Re: Ethics

Bradley Felton (
Wed, 22 Jul 1998 11:50:25 -0500

At 05:25 AM 7/22/98 -0700, Ashish Gulhati wrote:
>Besides the points in the rest of this post, the most important issue
>here is that applied consistently, over the long term, a criminal
>lifestyle increases the risk of being caught with every act. When you
>are 'trying not to get caught' you are, as Rand pointed out, at war
>with reality - which is a losing proposition.

We are all "at war with reality" in this sense, even if we commit no crime. The person who walks through the jungle "trys not to get caught" by the lions, tigers and bears. When the plague comes through town, everyone "trys not to catch" it. When I eat at the local dive, I try to avoid food-poisoning, and on the way home I try to avoid getting hit by a truck. Sooner or later, "reality" catches up with everyone, whether they commit crimes or not; it is only a losing proposition for those who haven't successfully reproduced (or made backups).

>To 'get away' with a crime, you have to make the facts appear to be
>other than what they are, and since reality is an integrated whole,
>and all aspects of it inter-related, there is no way to sustain a
>consistent misrepresentation of facts over the long term. Indeed, the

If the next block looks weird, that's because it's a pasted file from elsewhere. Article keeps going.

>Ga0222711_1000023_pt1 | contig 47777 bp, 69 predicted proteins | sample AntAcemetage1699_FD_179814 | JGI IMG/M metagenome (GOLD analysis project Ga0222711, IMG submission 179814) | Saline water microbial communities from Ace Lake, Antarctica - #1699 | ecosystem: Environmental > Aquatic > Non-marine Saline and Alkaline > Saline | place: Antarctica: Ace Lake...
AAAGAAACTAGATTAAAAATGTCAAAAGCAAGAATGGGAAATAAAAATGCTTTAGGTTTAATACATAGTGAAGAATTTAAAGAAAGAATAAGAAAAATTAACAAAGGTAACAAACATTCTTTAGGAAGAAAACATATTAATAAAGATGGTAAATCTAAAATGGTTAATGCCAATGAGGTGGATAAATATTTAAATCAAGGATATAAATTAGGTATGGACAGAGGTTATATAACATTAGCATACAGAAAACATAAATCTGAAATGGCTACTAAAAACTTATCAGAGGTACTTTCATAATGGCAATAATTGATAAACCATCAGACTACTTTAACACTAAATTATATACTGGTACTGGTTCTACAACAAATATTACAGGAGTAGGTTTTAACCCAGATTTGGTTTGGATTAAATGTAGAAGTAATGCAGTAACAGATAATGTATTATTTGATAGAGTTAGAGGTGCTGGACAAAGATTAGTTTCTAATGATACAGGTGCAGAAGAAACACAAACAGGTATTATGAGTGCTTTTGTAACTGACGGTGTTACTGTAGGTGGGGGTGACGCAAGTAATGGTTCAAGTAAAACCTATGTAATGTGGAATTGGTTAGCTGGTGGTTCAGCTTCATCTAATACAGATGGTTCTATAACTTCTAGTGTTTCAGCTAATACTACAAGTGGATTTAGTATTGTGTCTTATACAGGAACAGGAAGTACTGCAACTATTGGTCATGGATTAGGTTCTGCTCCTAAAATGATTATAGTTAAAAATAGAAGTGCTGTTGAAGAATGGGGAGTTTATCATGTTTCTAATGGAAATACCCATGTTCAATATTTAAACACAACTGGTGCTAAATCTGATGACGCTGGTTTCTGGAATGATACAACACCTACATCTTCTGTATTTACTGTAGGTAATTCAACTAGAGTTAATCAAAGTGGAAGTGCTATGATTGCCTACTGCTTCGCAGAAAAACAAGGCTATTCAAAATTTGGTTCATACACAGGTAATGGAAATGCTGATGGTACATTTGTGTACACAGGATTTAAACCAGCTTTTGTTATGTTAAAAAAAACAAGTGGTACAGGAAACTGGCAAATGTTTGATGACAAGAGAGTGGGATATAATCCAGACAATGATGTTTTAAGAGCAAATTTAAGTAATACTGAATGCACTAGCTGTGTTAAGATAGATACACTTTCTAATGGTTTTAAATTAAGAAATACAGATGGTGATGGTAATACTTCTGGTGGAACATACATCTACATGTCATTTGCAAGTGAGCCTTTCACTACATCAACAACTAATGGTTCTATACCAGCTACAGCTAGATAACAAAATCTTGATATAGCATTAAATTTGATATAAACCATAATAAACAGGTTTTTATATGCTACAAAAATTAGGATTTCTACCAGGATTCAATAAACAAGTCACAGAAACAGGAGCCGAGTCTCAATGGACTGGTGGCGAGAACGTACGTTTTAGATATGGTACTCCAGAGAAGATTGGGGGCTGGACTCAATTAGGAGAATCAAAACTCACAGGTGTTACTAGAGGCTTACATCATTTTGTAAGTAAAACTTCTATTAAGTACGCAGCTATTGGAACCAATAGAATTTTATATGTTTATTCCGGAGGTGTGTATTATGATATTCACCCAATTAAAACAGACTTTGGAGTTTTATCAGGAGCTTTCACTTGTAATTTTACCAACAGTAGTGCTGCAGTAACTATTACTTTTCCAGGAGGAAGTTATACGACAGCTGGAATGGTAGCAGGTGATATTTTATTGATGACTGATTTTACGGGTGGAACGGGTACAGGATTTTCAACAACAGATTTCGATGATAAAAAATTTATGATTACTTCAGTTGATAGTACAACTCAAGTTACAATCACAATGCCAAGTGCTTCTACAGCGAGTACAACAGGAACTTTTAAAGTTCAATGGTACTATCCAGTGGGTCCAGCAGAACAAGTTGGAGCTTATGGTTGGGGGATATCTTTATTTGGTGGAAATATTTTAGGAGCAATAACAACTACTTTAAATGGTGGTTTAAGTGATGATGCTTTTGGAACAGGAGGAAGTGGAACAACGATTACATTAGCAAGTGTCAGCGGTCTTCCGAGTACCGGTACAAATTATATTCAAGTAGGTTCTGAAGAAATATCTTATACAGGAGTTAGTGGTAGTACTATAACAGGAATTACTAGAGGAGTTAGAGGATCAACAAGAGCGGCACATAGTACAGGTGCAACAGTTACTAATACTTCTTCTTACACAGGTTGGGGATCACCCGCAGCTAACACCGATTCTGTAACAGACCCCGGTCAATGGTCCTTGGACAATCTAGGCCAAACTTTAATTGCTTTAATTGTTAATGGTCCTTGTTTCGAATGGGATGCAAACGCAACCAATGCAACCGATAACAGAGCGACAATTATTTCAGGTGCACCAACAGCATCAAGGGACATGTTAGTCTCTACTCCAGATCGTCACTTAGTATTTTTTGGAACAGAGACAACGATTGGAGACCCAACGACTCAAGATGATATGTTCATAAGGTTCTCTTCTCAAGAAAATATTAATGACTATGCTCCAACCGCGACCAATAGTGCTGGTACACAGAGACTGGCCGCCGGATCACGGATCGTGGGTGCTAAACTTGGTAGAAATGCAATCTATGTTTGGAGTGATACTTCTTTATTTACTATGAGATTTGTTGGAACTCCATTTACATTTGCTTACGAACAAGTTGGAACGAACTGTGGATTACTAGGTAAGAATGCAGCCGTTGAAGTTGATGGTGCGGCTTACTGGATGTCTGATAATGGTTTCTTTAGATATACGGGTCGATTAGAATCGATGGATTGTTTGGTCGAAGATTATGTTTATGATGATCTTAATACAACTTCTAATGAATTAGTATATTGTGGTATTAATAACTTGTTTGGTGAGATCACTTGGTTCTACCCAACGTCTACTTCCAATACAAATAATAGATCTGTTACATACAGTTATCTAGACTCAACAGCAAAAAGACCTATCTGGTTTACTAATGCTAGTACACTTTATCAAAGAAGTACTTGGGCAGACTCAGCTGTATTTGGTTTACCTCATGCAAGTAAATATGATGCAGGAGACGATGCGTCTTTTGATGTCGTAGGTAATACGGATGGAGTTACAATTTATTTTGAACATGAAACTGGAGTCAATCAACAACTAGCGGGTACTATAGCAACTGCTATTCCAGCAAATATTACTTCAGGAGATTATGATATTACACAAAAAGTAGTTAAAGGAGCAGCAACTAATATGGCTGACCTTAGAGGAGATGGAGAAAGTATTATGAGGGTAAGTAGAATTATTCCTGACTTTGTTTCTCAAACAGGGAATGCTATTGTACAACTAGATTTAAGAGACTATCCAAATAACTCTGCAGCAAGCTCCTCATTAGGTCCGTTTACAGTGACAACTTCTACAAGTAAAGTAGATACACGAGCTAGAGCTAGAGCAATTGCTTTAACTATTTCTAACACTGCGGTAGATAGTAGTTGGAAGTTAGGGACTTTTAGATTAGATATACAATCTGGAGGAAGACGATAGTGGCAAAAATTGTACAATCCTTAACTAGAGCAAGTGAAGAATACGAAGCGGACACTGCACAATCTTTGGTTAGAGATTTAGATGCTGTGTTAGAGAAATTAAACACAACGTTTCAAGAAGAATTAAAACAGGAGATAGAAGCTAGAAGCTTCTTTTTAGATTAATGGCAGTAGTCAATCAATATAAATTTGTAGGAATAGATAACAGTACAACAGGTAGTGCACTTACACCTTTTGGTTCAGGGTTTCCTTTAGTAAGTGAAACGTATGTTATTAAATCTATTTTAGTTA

>very idea is a contradiction in terms.

One only needs to "make the facts appear to be other than what they are" when the crime that is being attempted is framing someone else for a crime. More usually, the criminal merely needs to make the facts unobtainable. As for the rest of your assertion, one might ask: did Jesus really walk on the water? If not, then this misrepresentation of fact has been maintained consistantly over the long term....

>So you WILL be caught out in the long-term. And the reality-split
>within your own mind will produce paranoia, guilt, and eventually,
>severe psychosis, as you try to win your losing battle against
>I speak not only from a theoretical viewpoint, but from
>experience. Been there, done that. I used to be a kleptomaniac in my
>teens, pulled off the most daring heists, but today there's just no
>way I'd swipe the most trivial of items even when there's nobody
>around to see - it has a way of catching up with you!

That you eventually became psychotic after commiting crimes doesn't mean that the crimes caused the psychosis, and even if this link could be established, it doesn't tell us that all criminals must suffer your fate.

-Bradley Felton